Teaching in a STEM school: ideas, possibilities and issues

photo 2-27STEM stands for Science Technology Engineering Mathematics; it is an acronym currently on the lips of many education policy makers, government bureaucrats, industry leaders, university heads, and school principals, teachers and students both in Australia and overseas.

Reports abound with reasons why STEM must be given more attention at the school level. In Australia recent reports by the Office of the Chief Scientist (2014, 2015) make the case. Such documents state the urgency for better STEM teaching in schools as the means to interest high school students in taking STEM subjects in the final years of schooling. Wisdom being that this will lead to further study in STEM when students go to university*. Both federal and state governments cite increasing STEM graduates as essential to improved international competitiveness and therefore the nation’s productivity. Teaching computational thinking and coding skills in school subjects, for example, are seen as methods to advance success in STEM.

photo 1-33At present there are no designated STEM only schools in Australia. Hence the opportunity to visit such a school on #jhstudyleave in the USA, where there a quite a few, was high on my list of sabbatical priorities**.

Last week I was fortunate to spend the day at a STEM accredited public school in Savannah, Georgia***. This visit arose as a consequence of meeting an impressive teacher from the school at the annual SITE conference in Jacksonville, Florida in March 2014 – Amanda Fox is a film and broadcasting instructor at the STEM Academy at Bartlett Middle School.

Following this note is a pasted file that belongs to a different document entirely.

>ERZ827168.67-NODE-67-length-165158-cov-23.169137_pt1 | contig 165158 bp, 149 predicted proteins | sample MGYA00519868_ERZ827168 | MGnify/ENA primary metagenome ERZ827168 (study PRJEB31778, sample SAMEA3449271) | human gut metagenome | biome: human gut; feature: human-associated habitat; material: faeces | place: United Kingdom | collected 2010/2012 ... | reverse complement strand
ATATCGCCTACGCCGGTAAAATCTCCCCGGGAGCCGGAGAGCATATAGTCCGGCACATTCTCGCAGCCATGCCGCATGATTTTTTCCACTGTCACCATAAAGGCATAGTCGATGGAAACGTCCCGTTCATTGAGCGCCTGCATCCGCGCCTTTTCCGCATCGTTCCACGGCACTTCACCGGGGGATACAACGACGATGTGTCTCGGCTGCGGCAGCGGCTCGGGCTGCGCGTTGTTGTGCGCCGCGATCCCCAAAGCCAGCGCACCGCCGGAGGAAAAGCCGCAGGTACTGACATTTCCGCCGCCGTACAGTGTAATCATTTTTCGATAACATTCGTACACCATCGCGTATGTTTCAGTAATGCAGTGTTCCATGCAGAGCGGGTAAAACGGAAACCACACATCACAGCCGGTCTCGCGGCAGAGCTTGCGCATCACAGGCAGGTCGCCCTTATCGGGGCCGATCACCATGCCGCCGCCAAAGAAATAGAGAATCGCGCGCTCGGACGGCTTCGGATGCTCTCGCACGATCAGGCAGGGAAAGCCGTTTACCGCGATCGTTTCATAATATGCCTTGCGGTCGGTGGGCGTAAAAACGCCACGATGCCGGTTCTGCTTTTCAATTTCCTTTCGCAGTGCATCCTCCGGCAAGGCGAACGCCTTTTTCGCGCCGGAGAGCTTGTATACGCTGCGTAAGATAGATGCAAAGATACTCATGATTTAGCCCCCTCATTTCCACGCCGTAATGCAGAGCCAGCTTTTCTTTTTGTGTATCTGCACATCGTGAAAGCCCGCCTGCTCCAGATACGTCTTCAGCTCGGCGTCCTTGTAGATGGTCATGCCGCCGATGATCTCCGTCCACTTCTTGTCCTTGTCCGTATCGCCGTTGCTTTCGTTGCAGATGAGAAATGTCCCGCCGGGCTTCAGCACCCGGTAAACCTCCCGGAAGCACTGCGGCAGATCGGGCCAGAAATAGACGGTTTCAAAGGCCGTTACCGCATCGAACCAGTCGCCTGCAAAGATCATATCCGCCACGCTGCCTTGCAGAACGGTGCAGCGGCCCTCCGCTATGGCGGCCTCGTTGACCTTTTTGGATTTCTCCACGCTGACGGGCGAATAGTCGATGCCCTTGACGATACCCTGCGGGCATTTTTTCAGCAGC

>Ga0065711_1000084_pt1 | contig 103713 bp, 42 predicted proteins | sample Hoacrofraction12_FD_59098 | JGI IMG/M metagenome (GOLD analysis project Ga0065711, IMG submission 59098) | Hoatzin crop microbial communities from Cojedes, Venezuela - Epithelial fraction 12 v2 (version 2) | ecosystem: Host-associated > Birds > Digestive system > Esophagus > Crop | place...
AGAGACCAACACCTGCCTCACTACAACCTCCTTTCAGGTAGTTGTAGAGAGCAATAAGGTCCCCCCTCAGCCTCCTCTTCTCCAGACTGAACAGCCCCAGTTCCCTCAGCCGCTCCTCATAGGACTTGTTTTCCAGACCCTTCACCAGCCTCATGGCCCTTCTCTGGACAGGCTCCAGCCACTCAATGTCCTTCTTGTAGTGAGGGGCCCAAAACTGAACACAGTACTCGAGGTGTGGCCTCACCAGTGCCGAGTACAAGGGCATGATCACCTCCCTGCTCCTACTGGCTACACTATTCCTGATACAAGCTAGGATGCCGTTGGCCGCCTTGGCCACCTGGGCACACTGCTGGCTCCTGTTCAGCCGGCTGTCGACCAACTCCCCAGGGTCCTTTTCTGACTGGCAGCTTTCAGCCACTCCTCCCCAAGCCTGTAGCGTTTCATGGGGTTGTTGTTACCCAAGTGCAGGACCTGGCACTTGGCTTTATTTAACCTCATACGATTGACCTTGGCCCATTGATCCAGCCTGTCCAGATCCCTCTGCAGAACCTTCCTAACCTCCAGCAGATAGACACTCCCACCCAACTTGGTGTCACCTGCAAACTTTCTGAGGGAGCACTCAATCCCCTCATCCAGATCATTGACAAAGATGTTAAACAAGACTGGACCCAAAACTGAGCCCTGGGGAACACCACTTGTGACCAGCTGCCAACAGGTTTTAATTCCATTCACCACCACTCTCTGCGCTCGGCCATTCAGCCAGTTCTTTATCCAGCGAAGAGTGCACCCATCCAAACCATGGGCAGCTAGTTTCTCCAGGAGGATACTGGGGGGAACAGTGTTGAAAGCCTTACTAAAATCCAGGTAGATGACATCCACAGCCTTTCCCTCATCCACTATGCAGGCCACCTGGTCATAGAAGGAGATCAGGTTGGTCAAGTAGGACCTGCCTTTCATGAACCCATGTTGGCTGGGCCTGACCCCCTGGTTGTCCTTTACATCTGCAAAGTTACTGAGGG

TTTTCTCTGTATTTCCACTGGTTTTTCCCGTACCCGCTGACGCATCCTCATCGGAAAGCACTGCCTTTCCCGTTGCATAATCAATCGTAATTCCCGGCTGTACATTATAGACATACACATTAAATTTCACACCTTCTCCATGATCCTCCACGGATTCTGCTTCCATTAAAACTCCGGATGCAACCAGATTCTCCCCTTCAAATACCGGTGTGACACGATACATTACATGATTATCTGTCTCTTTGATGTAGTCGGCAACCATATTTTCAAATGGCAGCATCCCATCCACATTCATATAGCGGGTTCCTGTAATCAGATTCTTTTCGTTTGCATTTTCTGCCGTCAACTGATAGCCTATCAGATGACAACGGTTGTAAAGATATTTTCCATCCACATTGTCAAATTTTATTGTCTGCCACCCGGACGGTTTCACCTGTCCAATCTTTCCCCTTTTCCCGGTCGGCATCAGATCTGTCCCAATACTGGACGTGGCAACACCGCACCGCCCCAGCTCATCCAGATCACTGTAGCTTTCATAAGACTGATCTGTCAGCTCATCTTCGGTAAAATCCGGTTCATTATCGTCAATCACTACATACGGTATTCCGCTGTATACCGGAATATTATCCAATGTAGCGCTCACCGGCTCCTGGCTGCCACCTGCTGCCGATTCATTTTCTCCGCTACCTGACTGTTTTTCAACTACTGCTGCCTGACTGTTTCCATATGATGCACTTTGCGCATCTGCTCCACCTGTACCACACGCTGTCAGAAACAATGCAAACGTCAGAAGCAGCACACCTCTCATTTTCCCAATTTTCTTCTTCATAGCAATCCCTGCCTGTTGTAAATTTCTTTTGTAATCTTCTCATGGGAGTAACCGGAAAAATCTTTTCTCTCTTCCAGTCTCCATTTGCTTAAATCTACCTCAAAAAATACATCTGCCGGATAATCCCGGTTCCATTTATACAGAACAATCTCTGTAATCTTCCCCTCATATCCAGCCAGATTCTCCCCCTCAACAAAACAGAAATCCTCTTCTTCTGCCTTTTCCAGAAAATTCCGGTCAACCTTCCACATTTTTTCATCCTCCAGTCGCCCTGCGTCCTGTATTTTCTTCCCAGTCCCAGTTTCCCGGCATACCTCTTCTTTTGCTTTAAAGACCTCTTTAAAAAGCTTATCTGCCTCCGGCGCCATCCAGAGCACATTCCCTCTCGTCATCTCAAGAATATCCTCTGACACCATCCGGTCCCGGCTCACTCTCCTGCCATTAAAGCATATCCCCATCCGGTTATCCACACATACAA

The school prides itself on having a raven as its symbol and in its mission statement: “the school provides students with a rigorous, relevant inter-disciplinary curriculum of academic study that will advance their knowledge in the areas of science, technology, and other branches of scholarship, empowering them to become college and career-ready and prepared to work in the twenty-first century”.

photo 2-26Established three years ago, the school has 690 students in years 6, 7 and 8; it is diverse with the majority of students from Hispanic, African–American, Asian and Russian backgrounds. Learning spaces include a maker space, a video production studio and a game design workshop.

An interview conducted with Amanda provides useful thinking about what a STEM school might look like; it covers: